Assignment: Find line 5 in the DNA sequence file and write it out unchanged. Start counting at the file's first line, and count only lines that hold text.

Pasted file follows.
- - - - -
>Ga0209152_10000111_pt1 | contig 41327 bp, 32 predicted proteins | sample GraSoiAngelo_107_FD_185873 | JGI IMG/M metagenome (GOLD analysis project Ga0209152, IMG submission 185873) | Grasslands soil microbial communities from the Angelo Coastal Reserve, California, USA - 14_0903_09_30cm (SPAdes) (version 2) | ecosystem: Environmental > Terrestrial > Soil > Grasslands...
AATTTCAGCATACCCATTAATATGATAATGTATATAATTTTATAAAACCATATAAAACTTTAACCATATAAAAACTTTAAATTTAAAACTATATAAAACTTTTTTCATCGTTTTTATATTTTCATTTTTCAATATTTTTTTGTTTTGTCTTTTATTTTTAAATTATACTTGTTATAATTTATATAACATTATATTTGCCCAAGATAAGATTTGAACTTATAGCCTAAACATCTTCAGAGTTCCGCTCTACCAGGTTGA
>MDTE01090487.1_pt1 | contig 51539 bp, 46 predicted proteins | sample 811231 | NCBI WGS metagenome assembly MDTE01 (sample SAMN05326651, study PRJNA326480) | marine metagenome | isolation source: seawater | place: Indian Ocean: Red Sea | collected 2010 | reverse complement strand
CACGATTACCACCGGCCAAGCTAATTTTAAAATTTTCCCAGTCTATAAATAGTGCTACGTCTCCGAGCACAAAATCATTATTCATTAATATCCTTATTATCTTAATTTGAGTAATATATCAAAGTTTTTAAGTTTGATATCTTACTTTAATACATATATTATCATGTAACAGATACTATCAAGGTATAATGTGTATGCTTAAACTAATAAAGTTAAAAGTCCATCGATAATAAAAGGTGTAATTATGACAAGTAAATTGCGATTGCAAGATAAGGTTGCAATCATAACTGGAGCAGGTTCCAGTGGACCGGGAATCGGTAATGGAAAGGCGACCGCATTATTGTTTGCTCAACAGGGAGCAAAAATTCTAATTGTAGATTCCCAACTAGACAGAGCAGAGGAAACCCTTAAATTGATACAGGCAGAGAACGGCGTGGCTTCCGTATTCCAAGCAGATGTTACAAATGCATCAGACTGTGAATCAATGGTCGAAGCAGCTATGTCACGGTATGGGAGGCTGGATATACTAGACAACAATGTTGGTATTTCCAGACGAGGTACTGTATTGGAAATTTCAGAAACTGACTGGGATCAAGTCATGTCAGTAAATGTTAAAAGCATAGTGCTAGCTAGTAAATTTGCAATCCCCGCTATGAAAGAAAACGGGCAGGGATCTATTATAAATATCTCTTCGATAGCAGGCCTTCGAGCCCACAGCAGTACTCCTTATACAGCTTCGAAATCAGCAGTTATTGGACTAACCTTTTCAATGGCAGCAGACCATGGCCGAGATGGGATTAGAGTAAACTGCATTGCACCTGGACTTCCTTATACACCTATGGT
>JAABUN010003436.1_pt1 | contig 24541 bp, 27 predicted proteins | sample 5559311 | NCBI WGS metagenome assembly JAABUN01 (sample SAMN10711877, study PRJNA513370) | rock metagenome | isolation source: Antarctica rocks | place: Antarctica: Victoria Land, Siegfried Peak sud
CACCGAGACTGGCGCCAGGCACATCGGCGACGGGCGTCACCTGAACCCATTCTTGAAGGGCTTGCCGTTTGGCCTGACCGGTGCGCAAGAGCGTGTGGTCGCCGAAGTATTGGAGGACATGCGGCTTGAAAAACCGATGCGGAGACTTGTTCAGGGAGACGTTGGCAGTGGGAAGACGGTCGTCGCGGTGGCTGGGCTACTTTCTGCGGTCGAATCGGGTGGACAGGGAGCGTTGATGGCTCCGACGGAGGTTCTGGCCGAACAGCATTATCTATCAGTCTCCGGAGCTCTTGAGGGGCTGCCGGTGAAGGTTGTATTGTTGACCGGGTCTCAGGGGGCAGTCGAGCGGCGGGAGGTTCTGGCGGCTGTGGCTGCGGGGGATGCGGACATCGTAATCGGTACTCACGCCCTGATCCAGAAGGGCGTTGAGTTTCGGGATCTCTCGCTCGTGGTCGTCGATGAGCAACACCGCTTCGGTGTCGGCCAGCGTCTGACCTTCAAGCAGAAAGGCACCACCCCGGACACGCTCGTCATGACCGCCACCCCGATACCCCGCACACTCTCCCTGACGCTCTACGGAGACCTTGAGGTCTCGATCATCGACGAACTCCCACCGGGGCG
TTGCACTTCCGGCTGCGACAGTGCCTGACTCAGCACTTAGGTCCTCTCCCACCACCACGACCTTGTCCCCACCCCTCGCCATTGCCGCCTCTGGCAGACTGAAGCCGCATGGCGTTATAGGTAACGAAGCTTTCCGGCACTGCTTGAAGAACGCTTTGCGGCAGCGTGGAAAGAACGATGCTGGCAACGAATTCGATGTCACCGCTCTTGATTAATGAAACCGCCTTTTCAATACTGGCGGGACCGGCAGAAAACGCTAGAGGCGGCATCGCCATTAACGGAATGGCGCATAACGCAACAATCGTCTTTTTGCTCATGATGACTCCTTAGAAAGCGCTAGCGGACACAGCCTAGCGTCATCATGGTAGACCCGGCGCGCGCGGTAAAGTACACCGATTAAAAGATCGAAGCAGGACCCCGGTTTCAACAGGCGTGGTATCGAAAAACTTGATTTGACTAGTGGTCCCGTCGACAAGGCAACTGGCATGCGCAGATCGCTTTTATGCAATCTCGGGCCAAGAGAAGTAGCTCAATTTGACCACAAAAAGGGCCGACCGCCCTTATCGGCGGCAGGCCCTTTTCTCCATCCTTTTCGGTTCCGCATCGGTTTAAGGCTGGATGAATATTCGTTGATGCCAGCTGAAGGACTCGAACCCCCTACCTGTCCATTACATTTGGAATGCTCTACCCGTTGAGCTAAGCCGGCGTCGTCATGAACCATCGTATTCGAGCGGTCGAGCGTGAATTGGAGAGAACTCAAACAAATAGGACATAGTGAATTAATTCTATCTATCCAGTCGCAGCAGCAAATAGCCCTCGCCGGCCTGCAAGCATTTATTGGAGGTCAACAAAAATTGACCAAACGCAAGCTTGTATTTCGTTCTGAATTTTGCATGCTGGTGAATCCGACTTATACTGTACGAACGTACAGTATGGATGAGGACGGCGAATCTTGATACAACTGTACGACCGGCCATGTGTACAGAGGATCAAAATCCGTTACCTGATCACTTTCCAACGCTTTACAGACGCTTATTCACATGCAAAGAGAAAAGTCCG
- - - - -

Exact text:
>JAABUN010003436.1_pt1 | contig 24541 bp, 27 predicted proteins | sample 5559311 | NCBI WGS metagenome assembly JAABUN01 (sample SAMN10711877, study PRJNA513370) | rock metagenome | isolation source: Antarctica rocks | place: Antarctica: Victoria Land, Siegfried Peak sud